In this past winter’s darkest days, when snow hissed against Miss B’s window and she settled, with a cup of cocoa, into her bathtub-reading ritual, one of the books she read was Rose Lerner’s Regency romance, In For a Penny. She loved that it was a hybrid of cross-class and marriage-of-convenience romance tropes. She loved that heroine Penny (hence, the play on her name in the title) was as capable as she was vulnerable. She loved that the self-centred and inept hero Nev evolved into a good man. She loved that his decency was incipient from the start. When Nev’s youthful, dissipated shenanigans are interrupted by his father’s death, he throws himself into taking care of his family and rescuing the family fortune from his father’s profligacy. To do so, he marries (another play on her mercantile name) wealthy, middle-class Penny, though cultured and better educated than he. In the course of their working together to save the near-ruined family estate and falling in love, Nev acknowledges that he may be titled, but he’s not worthy of Penny. That she loves him and is beautiful in every way? Well, he is blessed. The reader knows that Nev’ll honour and love her till death do them part. If you, dear reader, haven’t read In For A Penny, it’s worth every moment spent in cooling bath water with pruny digits.
Lerner’s second novel, A Lily Among Thorns, originally published in 2011, has been re-issued, as has In For A Penny, by Samhain. Its opening scene echoes In For A Penny‘s drunk Nev and drunk friends out on the town. Miss Bates assumed she was in for more of the same. A young man, Solomon Hathaway, is celebrating his 21st birthday by getting drunk and, with some wild friends, visiting a brothel. Once there, he is struck by a beautiful and tragic prostitute. Without availing himself of her charms and to his own detriment, he gives her the one hundred and twenty-five pounds that was his birthday gift and what he had to live on at Cambridge. But the scene is different from In For A Penny, as are the characters. Solomon’s goodness and generosity are immediately evident. Our aristocratic prostitute-heroine, Serena, is beautiful and alone. They glimpse each other, but there is no marriage-of-convenience to unite them. Instead, six years elapse. Serena is a different woman when Solomon approaches her for help finding a pair of ruby earrings, a precious family heirloom without which his sister, Deborah, to his parents’ and her fiancé’s consternation, will not be married.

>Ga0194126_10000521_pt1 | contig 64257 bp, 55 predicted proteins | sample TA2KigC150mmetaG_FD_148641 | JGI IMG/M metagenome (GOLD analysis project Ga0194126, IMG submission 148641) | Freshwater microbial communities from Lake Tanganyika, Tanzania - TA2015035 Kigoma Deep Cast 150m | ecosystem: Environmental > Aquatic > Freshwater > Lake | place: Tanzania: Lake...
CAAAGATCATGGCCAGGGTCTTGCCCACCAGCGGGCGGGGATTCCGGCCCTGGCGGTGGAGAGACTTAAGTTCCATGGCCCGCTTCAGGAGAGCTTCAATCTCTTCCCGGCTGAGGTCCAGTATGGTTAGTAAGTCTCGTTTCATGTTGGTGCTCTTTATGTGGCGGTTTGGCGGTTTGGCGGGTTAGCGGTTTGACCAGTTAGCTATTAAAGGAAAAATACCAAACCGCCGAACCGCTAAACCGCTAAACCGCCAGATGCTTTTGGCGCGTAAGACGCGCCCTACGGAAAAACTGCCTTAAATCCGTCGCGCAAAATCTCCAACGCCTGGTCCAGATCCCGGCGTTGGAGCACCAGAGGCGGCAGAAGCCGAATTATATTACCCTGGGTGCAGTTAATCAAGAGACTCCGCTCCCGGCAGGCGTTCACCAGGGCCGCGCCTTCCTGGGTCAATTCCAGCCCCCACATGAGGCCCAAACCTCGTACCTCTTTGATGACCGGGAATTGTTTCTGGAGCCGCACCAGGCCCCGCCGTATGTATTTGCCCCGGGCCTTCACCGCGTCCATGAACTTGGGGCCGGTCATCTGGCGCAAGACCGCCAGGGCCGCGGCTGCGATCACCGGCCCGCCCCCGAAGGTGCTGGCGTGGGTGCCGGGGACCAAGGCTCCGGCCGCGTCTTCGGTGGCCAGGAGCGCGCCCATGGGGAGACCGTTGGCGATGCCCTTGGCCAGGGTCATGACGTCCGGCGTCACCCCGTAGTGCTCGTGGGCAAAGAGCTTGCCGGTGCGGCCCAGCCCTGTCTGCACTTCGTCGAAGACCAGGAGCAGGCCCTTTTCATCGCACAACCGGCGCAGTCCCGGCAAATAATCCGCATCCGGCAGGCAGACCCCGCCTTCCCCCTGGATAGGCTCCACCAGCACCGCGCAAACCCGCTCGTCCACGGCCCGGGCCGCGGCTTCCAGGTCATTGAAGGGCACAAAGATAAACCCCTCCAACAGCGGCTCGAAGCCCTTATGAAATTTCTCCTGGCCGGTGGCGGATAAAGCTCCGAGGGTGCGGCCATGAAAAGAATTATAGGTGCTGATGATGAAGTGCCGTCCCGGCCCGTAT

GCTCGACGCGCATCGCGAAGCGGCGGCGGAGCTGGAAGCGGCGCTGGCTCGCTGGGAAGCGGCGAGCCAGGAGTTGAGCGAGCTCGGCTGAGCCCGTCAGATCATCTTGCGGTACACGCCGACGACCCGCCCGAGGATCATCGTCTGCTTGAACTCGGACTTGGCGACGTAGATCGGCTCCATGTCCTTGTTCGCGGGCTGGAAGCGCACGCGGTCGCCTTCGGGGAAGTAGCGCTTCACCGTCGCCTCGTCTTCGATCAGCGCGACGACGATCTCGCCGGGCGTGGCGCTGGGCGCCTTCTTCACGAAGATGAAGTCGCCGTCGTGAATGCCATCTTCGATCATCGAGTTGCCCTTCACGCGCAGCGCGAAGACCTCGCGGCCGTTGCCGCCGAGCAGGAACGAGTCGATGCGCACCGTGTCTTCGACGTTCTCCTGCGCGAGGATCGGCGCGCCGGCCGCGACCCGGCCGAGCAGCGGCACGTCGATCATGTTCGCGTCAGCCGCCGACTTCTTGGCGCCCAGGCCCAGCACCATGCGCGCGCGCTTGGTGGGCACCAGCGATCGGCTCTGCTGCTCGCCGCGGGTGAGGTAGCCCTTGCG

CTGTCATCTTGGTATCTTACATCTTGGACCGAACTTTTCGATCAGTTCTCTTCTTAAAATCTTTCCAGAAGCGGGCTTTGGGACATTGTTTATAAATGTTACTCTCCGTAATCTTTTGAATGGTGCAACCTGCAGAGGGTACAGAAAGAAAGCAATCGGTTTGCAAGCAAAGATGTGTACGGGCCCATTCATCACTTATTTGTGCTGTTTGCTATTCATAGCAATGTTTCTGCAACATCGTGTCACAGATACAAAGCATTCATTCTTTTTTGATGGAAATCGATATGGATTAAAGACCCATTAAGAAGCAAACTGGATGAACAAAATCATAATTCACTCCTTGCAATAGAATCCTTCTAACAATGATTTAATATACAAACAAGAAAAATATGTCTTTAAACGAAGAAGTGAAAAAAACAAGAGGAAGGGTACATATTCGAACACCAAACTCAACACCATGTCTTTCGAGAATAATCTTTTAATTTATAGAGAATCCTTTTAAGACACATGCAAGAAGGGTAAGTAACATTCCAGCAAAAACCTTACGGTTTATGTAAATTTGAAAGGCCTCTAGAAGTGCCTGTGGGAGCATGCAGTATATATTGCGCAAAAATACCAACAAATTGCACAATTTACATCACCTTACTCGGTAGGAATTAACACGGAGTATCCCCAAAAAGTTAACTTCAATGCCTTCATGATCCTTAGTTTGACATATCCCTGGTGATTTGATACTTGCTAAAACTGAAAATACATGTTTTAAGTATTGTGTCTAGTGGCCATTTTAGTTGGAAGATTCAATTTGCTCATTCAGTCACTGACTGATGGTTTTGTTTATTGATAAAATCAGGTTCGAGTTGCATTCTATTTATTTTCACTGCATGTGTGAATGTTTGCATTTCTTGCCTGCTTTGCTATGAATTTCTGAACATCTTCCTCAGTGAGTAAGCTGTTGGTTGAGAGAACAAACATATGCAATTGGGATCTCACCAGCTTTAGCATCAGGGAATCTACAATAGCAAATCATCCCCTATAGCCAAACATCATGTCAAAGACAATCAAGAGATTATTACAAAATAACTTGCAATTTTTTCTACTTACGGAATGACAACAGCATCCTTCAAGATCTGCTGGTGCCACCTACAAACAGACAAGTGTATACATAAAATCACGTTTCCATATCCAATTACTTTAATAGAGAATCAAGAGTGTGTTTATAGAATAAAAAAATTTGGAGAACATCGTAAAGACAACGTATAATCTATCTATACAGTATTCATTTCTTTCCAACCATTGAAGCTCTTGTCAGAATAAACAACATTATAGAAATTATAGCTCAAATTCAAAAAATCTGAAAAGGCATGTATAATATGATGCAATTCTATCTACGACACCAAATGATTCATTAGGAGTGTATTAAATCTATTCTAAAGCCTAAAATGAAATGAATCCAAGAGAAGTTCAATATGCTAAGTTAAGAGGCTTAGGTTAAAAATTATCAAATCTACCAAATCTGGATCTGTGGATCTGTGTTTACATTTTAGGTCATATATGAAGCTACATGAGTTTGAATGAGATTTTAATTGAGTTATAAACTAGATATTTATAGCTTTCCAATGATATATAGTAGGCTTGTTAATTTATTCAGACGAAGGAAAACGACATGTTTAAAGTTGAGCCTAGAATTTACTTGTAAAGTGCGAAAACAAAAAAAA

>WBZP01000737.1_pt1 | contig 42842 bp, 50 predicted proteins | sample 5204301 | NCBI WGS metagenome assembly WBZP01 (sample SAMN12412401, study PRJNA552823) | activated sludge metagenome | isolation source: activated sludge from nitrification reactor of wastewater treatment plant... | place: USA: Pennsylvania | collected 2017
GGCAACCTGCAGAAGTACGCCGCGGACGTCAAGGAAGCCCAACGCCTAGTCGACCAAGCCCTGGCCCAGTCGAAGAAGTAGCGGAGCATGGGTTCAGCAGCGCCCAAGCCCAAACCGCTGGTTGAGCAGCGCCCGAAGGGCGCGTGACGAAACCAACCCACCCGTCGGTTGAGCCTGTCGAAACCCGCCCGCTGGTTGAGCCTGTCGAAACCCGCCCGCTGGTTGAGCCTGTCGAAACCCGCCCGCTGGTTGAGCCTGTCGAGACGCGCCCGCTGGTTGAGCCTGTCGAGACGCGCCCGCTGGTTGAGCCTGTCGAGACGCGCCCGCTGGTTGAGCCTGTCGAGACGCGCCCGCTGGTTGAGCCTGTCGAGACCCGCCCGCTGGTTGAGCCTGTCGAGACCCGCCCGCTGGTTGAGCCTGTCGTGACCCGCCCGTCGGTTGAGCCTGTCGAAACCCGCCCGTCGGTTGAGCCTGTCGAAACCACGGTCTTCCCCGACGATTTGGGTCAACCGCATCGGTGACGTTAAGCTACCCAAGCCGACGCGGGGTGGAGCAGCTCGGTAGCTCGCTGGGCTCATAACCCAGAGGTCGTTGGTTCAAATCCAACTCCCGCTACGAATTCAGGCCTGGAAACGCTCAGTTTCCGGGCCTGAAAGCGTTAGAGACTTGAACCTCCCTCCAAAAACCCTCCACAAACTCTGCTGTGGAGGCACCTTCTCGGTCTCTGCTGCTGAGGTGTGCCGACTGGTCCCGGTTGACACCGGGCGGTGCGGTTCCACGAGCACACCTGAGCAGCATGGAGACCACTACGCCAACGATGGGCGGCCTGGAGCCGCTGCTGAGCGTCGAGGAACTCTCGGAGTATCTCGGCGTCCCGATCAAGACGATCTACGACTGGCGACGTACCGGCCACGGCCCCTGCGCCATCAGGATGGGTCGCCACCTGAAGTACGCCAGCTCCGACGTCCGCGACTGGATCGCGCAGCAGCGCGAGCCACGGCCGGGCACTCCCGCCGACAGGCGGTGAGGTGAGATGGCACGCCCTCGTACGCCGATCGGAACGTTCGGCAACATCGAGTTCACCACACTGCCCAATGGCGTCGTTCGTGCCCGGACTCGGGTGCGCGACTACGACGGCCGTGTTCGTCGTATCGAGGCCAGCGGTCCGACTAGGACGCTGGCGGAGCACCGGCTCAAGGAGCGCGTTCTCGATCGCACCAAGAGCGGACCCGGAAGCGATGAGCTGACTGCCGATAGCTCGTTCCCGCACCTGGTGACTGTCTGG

While In For A Penny was as perfect a romance novel as the genre produces, A Lily Among Thorns is worth reading, but flawed, a novel better in its parts than its whole. Some parts were marvelous, though. It took Miss Bates a long long time to immerse herself in it, without growing frustrated, or restless. In the last quarter, she fell in love with it. Lerner is a writer with and of ideas. She worked hard to avoid repeating herself in her second novel. She tried out new things: a different kind of hero and heroine, a broader canvas, with a London setting and tale of intrigue in the year of Napoleon’s final defeat. For these reasons alone, Miss Bates was glad to have read A Lily Among Thorns because these are things that make a romance writer’s development interesting to follow, as much into her not-so-successful efforts as her successful ones.
In 1815, Solomon Hathaway, chemist, tailor, and dress-maker, asks Serena Blackthorne, owner of the Ravenshaw Arms, aka Siren, or Thorn, to find his family’s stolen, precious, ruby earrings. For years, Serena has wanted to repay her debt to the young man whose one hundred and twenty-five pounds changed her life, from prostitute to prosperous London eatery and hotel owner. This is her chance. A Lily Among Thorn‘s opening is strong. Serena is a powerful woman now, but she never forgets her scandalous past, her vulnerabilities and sense of powerlessness when she was used by men. Solomon’s appearance is not only an opportunity to redress and recover some of that past, but the entry into her life, for the first time, of someone who wants and loves her for herself. Serena recalls what Solomon did for, and what he meant to, her: “He’d done the same thing six years ago: he’d come into that awful place and looked at her as if he saw her, as if he wanted to see her. And that forced her to see him, and she didn’t want to. She couldn’t afford to, not when she needed all the energy she had for herself, simply to get through each moment.” Solomon is the innocent to her worldliness; the open heart to her closed one. Serena’s problem is that she can’t take what Solomon’s freely giving because she first has to believe she deserves it, deserves him. She has to overcome her fear of abandonment because abandonment and betrayal are all she’s known.